When you look at post-secondary institutions as business models, the online delivery system has some interest conclusions.  Would people still make jokes at the expense of the University of Phoenix if they allocated their resources to attract the top talent in the world?  If an online university began to pitch the message that they were going to specialize in high-quality undergraduate degrees for the most affordable price, wouldn’t there be a market for that?  If you could run a course by offering a million dollar yearly salary to one of the ultimate authorities in a specific field, and then pay 50K a year to top-ranked Masters students to mark the papers, couldn’t you then reproduce that course to thousands of students?  You could even hire a whole technical support team, and maybe even a creative design team to help make the experience as innovative as possible.  Wouldn’t that educational experience trump the current system of hiring 8-10 professors (some of whom will be excellent, others not so good, presumably none would be at the level of our “million dollar mind) to teach huge theatres of disengaged students?  From a business perspective, you could argue that there is almost unlimited scale available to that design.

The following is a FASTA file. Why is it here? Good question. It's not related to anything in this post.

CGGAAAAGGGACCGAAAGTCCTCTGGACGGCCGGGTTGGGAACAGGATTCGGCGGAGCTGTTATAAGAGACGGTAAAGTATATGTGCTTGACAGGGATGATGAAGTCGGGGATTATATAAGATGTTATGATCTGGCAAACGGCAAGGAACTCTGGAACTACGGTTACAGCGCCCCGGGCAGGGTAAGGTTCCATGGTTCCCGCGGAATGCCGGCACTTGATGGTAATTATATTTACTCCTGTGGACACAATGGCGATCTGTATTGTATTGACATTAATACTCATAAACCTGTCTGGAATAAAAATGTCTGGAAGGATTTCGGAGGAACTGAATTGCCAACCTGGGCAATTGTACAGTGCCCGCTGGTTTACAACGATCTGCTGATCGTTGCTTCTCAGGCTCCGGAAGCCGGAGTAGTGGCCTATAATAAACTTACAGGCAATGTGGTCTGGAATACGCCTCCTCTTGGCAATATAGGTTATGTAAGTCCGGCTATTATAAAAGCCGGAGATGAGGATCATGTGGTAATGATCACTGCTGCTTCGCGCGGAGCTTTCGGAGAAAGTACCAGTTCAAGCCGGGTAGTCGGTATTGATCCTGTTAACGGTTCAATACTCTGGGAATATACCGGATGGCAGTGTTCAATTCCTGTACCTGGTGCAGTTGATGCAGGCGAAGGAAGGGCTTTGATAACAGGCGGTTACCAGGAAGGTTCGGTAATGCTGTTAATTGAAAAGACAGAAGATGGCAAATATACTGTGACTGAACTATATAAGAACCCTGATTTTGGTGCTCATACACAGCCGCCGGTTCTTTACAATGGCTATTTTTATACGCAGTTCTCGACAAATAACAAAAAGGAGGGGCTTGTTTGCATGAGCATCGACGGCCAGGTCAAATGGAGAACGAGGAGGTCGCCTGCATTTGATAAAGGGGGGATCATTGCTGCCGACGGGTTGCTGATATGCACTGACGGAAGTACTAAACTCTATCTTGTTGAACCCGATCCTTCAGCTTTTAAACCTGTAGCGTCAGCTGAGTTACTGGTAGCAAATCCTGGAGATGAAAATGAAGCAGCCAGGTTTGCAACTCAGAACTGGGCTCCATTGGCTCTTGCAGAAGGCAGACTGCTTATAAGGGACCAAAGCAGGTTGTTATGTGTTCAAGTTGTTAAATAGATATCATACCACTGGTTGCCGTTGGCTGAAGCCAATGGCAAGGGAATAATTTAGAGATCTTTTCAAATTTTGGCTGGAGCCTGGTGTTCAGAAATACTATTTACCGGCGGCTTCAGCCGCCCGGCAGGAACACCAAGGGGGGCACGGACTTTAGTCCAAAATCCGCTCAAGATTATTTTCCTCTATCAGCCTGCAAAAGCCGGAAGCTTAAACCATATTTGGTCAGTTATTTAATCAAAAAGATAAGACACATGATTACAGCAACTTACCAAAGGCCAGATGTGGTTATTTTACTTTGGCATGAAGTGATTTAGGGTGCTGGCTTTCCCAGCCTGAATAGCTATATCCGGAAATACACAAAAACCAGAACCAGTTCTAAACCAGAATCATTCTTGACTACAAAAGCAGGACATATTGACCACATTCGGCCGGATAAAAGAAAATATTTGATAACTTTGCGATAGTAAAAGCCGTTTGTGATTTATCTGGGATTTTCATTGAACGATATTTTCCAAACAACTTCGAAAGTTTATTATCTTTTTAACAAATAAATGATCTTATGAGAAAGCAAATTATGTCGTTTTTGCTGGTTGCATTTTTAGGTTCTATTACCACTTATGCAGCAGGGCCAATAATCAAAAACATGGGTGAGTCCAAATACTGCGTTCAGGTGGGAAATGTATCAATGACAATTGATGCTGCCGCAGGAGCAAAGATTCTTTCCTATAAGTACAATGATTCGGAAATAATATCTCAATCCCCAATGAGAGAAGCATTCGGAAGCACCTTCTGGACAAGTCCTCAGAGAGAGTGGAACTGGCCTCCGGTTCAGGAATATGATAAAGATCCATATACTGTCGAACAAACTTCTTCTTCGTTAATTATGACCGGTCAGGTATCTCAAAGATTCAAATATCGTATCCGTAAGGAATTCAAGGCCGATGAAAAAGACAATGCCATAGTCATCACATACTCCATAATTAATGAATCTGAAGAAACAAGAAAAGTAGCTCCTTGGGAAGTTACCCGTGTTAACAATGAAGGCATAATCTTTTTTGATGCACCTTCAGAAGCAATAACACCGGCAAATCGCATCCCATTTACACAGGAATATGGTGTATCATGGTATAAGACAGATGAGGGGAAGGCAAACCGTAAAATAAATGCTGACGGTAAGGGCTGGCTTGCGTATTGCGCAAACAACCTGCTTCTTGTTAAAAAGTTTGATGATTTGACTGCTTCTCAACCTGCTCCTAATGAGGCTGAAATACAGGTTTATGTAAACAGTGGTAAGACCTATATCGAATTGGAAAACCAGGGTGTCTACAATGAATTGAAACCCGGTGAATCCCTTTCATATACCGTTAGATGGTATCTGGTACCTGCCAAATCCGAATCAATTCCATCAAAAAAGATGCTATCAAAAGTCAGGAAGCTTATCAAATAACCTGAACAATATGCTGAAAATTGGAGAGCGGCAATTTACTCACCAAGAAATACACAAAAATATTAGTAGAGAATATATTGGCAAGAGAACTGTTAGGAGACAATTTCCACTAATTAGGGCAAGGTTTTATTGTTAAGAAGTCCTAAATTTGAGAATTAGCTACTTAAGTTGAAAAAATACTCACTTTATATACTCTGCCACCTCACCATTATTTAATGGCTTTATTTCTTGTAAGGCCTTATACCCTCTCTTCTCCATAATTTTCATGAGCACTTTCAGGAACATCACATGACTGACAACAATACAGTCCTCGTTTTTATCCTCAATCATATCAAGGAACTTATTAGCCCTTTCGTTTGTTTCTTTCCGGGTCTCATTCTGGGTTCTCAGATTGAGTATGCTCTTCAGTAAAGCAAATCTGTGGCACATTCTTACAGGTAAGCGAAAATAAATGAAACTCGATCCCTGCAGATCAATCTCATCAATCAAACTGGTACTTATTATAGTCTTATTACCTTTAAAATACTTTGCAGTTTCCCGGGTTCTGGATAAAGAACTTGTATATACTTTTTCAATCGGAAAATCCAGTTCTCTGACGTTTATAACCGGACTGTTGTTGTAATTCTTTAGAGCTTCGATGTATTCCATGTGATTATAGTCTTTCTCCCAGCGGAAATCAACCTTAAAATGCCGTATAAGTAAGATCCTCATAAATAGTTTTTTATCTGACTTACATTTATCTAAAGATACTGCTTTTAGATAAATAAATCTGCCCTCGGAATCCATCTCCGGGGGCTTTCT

We are living in a world that is increasingly using technology to leverage human production capacity.  While there will always be negatives to this route (probably many fewer professors would be needed) the benefits should easily outweigh the drawbacks.  I have had friends in courses like “intro to biology” where they did not go to a single class the whole semester, but instead watched the lectures on tapes, and they achieved top marks.  Presumably they could have done much better with a delivery system designed specifically for that course.  Similarly, I took a couple intro courses to round out my degree in my third year and only went to class to write the tests.  I had a fair degree of knowledge on the subject area and simply looked over the readings before writing the test.  I also did well, so I’m fairly certain that person-to-person interaction is not essential to learning at the post-secondary level, and I’m not even sure it’s a very good way to learn when you look at many professors’ respective lack of enthusiasm for lectures.  If we went to a model like the on I proposed, it would even free up these academic all-stars to pursue their fields of study instead of lecturing to undergrads that they don’t want to be bothered with.  In theory, it should work well for everyone involved.  I’m actually quite surprised that more places haven’t begun trials of these methods with at least one or two intro courses.